Introduction

Schistosomiasis is a chronic and debilitating parasitic disease acquired through contact with infested freshwater [1]. It is especially common in sub-Saharan Africa where over 90% of the global burden is concentrated [2]. An estimated 207 million people are infected with the disease, and more than 800 million live in transmission zones [3].

 

The effects of the condition are varied. Haematuria and dysuria constitute the main early symptoms of urinary schistosomiasis (caused by Schistosoma haematobium), whilst its long-term effects include renal failure and bladder carcinoma. Intestinal schistosomiasis (caused by S. mansoni, S. japonicum, S. intercalatum, and S. mekongi) gives rise to bloody diarrhoea and abdominal pain, with later-stage complications resulting from portal hypertension. Furthermore, growth stunting and anaemia can be outcomes of the infection [4].

 

Death rate from schistosomiasis infection is relatively low. Quality of life is significantly affected, with estimates of the disability-adjusted life years (DALYs) lost annually as high as 70 million [4]. This figure is comparable with the DALYs lost through HIV/AIDS and exceeds that of malaria or tuberculosis [5]. Despite this, schistosomiasis remains underdiagnosed and undertreated, leading to its inclusion within the World Health Organisation’s (WHO) Neglected Tropical Diseases list [6].

 

Currently, the main principle of schistosomiasis control, as advocated by the WHO, is the concept of morbidity control and its implementation within the primary health care system [7]. This involves treating the infection in order to lower its intensity, in contrast to transmission control, which aims at reducing its prevalence [8].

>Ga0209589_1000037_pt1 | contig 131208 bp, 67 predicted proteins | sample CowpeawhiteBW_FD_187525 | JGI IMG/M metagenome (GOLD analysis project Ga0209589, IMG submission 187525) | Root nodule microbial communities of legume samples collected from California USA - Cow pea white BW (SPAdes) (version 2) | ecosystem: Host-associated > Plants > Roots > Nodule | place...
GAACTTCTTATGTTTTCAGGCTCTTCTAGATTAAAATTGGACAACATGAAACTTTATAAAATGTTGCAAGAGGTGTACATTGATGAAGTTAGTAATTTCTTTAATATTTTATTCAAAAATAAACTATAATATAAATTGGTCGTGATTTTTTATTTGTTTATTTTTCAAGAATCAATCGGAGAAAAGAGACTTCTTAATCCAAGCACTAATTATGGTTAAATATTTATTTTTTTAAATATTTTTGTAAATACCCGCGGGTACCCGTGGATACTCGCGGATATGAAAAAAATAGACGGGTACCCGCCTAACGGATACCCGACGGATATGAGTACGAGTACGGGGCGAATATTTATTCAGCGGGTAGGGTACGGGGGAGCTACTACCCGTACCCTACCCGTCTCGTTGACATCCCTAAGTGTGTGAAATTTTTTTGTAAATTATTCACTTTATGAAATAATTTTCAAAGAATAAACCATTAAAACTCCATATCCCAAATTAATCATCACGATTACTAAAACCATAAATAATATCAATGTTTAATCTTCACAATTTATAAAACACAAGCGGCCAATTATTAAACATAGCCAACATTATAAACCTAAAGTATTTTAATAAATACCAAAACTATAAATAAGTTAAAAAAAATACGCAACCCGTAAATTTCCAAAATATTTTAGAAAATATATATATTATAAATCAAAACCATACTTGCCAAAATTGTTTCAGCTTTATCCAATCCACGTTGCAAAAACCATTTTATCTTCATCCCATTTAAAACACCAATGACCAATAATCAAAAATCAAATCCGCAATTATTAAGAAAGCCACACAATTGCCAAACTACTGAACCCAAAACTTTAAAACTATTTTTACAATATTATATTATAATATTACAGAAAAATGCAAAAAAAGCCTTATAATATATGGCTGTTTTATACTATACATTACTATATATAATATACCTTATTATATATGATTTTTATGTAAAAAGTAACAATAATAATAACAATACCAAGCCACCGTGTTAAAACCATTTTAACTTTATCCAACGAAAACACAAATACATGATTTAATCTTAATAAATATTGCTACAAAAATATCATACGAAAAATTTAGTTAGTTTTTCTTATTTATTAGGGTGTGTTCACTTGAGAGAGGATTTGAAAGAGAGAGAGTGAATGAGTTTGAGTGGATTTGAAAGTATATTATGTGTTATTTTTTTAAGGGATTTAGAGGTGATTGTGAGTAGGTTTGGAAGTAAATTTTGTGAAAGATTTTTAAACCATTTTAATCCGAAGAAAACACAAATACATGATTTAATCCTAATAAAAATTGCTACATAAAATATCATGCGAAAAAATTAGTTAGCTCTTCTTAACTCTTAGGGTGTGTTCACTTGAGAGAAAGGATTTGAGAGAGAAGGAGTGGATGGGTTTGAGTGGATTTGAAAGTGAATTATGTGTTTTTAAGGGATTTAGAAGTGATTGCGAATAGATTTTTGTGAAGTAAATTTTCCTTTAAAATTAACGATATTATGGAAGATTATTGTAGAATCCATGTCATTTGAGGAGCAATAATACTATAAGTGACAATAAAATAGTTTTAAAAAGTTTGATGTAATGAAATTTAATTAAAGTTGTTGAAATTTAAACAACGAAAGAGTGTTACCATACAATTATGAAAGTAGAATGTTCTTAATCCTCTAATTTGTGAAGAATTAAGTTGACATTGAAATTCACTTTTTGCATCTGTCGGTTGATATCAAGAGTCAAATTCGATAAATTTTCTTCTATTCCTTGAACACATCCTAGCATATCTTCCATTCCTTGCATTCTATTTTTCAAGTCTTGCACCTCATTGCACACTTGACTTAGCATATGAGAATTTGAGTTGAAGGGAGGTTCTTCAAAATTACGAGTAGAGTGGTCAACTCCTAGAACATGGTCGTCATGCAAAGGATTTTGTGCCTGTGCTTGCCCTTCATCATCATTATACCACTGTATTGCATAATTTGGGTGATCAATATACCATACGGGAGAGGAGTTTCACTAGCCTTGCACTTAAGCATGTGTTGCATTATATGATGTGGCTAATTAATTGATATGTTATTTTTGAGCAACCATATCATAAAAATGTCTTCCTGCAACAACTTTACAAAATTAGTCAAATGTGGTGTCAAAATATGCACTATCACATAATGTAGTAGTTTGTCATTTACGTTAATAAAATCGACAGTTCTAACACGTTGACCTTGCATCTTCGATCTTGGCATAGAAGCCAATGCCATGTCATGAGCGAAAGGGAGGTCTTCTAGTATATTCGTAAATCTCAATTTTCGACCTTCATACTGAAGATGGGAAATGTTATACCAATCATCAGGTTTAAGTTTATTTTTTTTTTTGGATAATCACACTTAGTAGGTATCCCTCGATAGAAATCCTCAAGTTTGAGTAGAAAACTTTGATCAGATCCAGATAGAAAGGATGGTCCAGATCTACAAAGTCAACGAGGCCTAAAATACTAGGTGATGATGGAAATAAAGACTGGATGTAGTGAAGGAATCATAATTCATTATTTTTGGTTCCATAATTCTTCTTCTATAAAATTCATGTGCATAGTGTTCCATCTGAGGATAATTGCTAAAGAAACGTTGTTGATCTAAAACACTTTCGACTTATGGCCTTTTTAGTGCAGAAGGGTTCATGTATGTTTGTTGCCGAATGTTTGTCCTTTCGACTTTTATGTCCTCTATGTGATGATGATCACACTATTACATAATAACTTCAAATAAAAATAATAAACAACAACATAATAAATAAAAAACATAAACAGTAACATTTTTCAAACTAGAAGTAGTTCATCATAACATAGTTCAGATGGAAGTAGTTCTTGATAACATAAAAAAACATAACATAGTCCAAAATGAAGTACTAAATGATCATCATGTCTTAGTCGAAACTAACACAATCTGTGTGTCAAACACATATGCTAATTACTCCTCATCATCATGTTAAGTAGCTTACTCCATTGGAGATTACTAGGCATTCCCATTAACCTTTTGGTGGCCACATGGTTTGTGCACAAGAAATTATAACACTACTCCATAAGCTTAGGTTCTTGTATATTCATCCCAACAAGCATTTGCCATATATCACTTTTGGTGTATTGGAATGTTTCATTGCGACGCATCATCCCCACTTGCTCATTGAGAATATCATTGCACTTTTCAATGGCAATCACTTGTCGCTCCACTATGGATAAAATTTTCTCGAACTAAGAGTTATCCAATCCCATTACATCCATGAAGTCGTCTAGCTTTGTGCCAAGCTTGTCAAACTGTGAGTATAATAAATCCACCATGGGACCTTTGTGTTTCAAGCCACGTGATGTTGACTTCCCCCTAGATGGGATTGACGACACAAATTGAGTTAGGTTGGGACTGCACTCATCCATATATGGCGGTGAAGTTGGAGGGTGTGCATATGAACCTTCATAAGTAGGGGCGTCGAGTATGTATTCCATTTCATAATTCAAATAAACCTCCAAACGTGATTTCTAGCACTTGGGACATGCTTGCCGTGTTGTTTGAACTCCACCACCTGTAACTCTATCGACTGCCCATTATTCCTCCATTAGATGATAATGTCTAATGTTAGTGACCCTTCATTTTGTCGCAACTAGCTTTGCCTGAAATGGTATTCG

An essential component of morbidity control is the provision of adequate clinical care for patients presenting at modern health services with early signs and symptoms of the infection (passive case finding). In areas without any form of organised schistosomiasis control, passive case finding is the only option for control [9]. Moreover, with pathology being strongly related to intensity and duration of infection, early treatment of schistosomiasis infection can prevent most of the severe morbidity later [10]. Thus, passive case finding represents an important aspect of schistosomiasis control, that is particularly feasible given the relative inexpensive price of the anti-helminth medication, praziquantel ($0.07 USD per tablet, excluding distribution costs) required as a single dose [8].

 

For passive case finding to be an effective control measure, a detailed understanding of health-seeking behaviour for schistosomiasis is required [11]. Gaining this knowledge of health-seeking behaviour is prerequisite to developing health care systems and health education programmes sensitive to the local dynamics of their communities [12-14]. By achieving this, benefits could include reducing the delay to diagnosis to improving health promotion strategies [12].

 

Reviews of the literature on schistosomiasis have revealed the increasingly important role of social sciences in the control of schistosomiasis [8, 15, 16]. These reviews, however, have not focussed on health-seeking behaviour, and have not employed a systematic approach.

 

Review objective: The purpose of this paper is to review the available literature on health-seeking behaviour in relation to schistosomiasis. Specifically, it aims to answer the following research question: What are the factors that determine use or non-use of modern health services for schistosomiasis infection? In this review, modern health services refer to health centres, clinics, health facilities and hospitals.